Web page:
Grants Database

Grantee:
The Watershed Project
Amount Awarded:
$9,000
Project Title:
Pursuing Water Quality Concerns in West Contra Costa County
Fund:
California Watershed Protection Fund, 2020
Website:
Issue:
Water Resources / Watershed Protection ; Environmental Health & Justice ; Environmental Education
Region:
San Francisco Bay Area
County/Counties:
Contra Costa County
Project Description:

This project will use and build on The Watershed Project’s water quality database and visualization platform (https://app.thewatershedproject.org/), previously funded by the California Watershed Protection Fund in 2018, to explore water quality in West Contra Costa County, CA (WCCC) in greater depth. We will expand the parameters we sample to include data related to homeless encampments, continue to collect baseline data that will be used to identify trends, and will use the visualization app as an educational tool to engage policy makers, community members, and youth. Working with our local partner groups, this multi-benefit project engages environmental justice challenges facing WCCC communities. These include the need for reliable water quality data for local creeks, the opportunity to address water quality concerns facing creeks in the area, and the opportunity to involve local schools for hands-on learning. Through these three prongs, we will gather and input quality open source data to our “Explore Contra Costa Creeks” database that decision makers can use in developing effective public policy, and a variety of stakeholder groups can use for advocacy and education tools.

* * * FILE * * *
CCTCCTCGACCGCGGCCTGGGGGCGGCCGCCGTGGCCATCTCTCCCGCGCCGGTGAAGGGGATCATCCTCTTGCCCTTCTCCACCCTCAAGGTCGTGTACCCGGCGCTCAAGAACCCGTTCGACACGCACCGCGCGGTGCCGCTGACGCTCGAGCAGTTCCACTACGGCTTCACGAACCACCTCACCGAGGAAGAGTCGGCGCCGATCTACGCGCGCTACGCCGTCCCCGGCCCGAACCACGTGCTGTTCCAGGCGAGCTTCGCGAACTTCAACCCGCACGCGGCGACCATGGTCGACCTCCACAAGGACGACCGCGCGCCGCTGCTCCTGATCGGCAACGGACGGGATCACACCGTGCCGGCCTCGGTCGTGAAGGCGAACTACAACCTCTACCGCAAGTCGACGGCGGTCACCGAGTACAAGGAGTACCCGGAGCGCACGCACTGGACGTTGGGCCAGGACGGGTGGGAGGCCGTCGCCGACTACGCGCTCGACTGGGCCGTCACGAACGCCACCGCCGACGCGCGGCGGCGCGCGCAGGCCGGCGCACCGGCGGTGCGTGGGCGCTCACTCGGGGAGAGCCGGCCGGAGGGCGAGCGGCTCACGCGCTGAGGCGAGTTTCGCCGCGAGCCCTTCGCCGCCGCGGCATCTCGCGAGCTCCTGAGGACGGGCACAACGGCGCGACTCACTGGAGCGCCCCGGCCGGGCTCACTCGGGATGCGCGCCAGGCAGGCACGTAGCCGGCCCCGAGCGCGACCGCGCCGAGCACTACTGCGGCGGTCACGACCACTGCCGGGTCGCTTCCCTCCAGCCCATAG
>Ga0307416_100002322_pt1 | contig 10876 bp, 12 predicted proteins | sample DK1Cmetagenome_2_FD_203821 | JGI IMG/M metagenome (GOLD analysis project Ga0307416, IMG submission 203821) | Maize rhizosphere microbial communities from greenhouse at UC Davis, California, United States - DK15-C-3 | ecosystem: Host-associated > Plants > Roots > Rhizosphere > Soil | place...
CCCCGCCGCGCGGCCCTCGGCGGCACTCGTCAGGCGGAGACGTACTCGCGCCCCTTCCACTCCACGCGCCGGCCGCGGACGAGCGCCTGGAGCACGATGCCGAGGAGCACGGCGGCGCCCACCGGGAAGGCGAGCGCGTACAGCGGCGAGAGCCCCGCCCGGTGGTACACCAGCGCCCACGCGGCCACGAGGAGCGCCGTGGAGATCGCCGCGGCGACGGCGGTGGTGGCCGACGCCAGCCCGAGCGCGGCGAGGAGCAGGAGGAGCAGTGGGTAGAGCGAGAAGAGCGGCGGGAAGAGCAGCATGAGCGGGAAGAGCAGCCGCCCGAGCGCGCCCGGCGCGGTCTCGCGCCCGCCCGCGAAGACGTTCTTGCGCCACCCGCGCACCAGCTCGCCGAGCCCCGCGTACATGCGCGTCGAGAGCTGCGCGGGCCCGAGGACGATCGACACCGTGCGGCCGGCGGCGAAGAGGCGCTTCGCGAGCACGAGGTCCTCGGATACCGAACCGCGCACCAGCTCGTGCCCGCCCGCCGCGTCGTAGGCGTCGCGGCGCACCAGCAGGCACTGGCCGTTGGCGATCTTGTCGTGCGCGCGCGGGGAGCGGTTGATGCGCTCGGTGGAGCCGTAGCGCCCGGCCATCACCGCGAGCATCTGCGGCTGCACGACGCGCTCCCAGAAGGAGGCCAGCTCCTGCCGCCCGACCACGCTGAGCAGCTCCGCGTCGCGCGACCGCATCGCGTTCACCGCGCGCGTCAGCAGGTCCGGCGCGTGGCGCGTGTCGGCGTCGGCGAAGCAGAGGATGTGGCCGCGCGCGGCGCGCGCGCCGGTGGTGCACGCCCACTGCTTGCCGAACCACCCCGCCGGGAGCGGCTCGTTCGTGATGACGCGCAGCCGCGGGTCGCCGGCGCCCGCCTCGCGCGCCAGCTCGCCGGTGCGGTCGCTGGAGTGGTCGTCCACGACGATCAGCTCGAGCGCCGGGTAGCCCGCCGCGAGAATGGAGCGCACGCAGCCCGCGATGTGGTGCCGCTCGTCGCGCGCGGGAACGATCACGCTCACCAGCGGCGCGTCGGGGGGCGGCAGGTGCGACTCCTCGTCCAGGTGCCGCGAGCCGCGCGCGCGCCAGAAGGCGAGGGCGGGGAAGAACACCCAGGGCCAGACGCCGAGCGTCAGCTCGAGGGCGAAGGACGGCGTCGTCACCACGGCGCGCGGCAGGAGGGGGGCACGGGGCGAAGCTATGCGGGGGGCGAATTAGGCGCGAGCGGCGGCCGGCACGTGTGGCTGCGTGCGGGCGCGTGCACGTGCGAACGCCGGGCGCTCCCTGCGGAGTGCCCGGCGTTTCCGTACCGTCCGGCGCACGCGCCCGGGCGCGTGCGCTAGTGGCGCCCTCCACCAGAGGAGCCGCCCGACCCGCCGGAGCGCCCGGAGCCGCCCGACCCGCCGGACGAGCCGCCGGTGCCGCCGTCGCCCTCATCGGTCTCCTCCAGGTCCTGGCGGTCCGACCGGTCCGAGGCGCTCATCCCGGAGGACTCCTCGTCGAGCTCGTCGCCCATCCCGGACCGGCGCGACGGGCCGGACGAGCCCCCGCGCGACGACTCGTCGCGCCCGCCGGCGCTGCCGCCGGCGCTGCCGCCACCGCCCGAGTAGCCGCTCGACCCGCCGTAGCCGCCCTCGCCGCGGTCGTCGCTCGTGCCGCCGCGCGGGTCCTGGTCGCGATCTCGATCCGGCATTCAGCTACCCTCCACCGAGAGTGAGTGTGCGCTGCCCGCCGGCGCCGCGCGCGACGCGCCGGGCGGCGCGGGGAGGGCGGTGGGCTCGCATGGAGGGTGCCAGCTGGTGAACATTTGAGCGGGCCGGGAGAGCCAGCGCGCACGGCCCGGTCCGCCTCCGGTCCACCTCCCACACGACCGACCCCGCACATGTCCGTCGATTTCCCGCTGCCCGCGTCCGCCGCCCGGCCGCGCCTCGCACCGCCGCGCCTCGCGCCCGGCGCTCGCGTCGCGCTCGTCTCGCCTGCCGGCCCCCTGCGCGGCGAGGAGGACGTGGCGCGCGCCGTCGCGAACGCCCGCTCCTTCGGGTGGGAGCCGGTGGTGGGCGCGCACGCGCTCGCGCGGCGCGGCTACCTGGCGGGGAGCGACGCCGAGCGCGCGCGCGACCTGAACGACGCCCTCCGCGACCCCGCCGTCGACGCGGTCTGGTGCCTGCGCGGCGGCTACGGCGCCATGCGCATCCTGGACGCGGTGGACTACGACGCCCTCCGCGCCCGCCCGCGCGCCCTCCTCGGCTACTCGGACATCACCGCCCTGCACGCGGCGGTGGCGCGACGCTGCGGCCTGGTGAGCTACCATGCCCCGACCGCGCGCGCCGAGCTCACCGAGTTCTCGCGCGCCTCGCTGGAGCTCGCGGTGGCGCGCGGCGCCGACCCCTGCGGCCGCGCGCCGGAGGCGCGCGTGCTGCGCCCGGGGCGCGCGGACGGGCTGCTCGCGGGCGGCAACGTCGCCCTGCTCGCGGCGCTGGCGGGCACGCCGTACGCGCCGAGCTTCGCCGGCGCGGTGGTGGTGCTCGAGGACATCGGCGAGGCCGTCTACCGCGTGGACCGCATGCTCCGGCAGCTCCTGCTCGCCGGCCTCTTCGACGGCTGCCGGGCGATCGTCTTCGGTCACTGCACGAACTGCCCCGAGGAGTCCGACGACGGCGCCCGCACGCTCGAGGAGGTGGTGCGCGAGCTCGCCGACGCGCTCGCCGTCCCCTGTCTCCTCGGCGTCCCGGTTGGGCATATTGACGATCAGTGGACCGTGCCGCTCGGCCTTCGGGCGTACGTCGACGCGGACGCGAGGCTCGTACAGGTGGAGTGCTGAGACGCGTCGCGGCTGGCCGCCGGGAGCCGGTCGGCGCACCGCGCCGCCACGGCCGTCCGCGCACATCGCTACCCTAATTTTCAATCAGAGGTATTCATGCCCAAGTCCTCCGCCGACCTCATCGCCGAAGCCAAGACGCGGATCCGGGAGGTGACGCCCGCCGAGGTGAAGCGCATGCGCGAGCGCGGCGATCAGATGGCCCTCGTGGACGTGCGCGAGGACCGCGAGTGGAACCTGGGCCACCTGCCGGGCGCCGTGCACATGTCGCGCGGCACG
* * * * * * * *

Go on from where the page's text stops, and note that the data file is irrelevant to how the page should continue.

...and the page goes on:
First, we want to take this database tool to local groups in each watershed and identify where we can provide more value. Next, an item of growing and urgent community concern in WCCC is the increasing number of homeless encampments on creeks and waterways, which may pose a threat to water quality downstream. We propose to collect and analyze fecal coliform samples from stretches of creek above and below these encampments. If we find an impact to the health of the creek, we hope to use the data to advocate for better housing alternatives and/or better waste and toilet facilities for those facing homelessness. Third, we will also begin a creek-oriented environmental education campaign with local schools, getting students out in the creeks and contributing data to our project.